The National Journal Transportation Expert Blog this week asked whether states should be allowed to commercialize rest stops. I thought this was a timely question, and responded with the following:
The upcoming reauthorization will present an excellent opportunity for Congress to rethink its outdated blanket prohibition on the commercialization of state-owned safety rest stops.
This is no longer simply a question of who gets to sell fast food to weary travelers. The question is: how will we maintain our interstates to truly serve motorists’ changing needs at a time when ...
With the delay of the federal transportation re-authorization and federal transportation funding in limbo, state transportation agencies across the nation are trying to cope any way they can. In California this week, 19 self help local transportation financing agencies - that collectively generate more than $4 billion a year for transportation - drew a large crowd of transportation public agency officials, elected officials, contractors and consultants to the 20th Annual Focus on the Future Conference in Los Angeles to explore their options. Conference speakers discussed current developments in transportation funding, environmental compliance and project delivery. The news on project delivery and innovation was positive, the environmental compliance news mixed, and the funding news pretty discouraging.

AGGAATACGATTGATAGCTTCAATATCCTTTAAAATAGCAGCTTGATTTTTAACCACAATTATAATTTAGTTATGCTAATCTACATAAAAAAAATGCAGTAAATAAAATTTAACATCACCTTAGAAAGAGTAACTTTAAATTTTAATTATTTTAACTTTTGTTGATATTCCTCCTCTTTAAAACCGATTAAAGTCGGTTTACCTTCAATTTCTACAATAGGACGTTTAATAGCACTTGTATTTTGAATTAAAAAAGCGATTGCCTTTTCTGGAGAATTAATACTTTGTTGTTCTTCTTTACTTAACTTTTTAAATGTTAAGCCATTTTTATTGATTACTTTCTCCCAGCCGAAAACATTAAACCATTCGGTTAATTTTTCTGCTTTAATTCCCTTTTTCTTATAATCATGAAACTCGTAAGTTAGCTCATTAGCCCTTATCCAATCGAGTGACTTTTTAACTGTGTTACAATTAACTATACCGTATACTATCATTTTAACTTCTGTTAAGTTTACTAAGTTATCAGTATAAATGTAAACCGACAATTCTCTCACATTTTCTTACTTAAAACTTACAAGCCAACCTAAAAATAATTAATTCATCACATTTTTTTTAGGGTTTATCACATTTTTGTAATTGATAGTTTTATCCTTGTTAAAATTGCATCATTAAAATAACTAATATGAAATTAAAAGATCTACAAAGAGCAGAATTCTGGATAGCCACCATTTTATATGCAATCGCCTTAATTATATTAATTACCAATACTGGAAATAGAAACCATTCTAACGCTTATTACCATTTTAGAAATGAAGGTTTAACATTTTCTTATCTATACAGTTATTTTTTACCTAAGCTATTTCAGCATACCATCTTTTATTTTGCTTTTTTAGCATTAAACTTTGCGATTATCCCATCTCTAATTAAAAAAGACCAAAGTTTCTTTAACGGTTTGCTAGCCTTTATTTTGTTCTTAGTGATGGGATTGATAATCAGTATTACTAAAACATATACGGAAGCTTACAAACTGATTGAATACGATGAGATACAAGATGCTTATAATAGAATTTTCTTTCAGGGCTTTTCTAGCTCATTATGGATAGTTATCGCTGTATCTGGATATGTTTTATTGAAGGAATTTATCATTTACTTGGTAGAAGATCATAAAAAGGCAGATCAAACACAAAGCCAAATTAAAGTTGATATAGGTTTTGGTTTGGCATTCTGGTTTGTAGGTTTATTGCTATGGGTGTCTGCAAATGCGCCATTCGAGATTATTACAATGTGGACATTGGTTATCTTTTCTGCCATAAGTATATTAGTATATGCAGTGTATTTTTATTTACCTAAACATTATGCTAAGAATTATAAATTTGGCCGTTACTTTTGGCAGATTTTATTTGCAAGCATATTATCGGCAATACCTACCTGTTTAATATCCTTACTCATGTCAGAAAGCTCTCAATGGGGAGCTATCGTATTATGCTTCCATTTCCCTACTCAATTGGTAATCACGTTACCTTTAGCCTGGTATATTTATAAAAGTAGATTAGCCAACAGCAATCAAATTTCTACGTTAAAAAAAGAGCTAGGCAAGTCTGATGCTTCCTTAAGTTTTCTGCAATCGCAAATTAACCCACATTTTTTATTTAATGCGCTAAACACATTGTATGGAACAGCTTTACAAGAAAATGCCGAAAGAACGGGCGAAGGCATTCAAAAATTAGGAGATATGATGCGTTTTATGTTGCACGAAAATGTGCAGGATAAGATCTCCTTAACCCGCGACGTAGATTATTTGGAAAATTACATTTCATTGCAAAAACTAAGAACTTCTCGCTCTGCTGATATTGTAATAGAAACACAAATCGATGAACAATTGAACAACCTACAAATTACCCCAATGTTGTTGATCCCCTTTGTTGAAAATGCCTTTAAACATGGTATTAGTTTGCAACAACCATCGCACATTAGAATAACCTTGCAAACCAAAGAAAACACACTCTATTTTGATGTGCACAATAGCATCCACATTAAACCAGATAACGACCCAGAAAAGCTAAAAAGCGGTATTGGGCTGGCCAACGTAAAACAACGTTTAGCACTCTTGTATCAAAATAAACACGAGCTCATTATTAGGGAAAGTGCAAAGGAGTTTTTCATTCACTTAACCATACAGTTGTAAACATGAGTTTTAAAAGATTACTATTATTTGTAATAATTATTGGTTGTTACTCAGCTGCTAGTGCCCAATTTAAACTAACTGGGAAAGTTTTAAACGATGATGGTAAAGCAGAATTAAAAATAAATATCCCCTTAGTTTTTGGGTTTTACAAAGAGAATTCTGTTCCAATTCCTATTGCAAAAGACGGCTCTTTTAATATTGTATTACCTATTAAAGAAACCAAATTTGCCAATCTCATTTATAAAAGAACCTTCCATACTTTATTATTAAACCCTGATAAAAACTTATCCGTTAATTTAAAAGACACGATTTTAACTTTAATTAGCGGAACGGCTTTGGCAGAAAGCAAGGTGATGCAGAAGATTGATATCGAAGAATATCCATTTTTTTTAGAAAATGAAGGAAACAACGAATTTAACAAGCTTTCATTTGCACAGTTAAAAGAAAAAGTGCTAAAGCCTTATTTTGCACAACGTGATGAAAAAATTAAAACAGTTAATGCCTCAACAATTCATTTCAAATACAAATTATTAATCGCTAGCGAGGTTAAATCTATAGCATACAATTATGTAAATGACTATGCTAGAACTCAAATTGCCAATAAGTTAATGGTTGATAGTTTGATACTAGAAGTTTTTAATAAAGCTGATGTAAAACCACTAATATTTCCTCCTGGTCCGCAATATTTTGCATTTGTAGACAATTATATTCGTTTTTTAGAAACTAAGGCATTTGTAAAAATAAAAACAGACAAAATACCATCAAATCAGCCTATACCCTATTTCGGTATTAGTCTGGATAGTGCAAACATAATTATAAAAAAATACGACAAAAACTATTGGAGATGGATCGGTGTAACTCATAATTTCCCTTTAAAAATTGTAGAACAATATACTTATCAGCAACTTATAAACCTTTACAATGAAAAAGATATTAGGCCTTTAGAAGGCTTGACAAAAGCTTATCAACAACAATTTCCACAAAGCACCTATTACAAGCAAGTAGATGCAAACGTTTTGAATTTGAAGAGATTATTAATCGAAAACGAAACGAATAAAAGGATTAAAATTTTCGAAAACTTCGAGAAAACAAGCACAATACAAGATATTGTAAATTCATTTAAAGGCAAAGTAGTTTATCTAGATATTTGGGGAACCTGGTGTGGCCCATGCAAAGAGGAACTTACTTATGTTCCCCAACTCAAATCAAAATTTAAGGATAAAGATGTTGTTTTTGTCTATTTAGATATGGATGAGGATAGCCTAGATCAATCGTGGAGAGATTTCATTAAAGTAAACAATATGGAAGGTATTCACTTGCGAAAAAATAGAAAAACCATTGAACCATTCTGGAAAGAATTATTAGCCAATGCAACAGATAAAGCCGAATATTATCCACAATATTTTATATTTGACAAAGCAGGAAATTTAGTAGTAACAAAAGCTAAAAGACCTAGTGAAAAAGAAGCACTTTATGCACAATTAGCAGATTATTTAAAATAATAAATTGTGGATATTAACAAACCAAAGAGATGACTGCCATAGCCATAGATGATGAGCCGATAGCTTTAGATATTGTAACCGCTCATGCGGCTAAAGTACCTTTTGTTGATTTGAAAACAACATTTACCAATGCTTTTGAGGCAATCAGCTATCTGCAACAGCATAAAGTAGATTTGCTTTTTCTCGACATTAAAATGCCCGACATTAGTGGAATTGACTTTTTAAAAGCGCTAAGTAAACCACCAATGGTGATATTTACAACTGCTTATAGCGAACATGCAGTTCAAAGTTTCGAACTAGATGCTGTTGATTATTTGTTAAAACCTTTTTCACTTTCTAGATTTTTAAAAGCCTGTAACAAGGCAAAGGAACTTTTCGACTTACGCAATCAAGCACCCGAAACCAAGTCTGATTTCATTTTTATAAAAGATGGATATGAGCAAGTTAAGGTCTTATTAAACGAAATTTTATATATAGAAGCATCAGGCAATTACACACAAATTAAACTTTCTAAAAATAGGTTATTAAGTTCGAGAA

Interspersed with the grim chronicling of the current state and federal funding landscapes, the conference highlighted some bright spots, including federal ARRA funds, Measure R funding in Los Angeles, and innovative project delivery, PPPs and congestion pricing.
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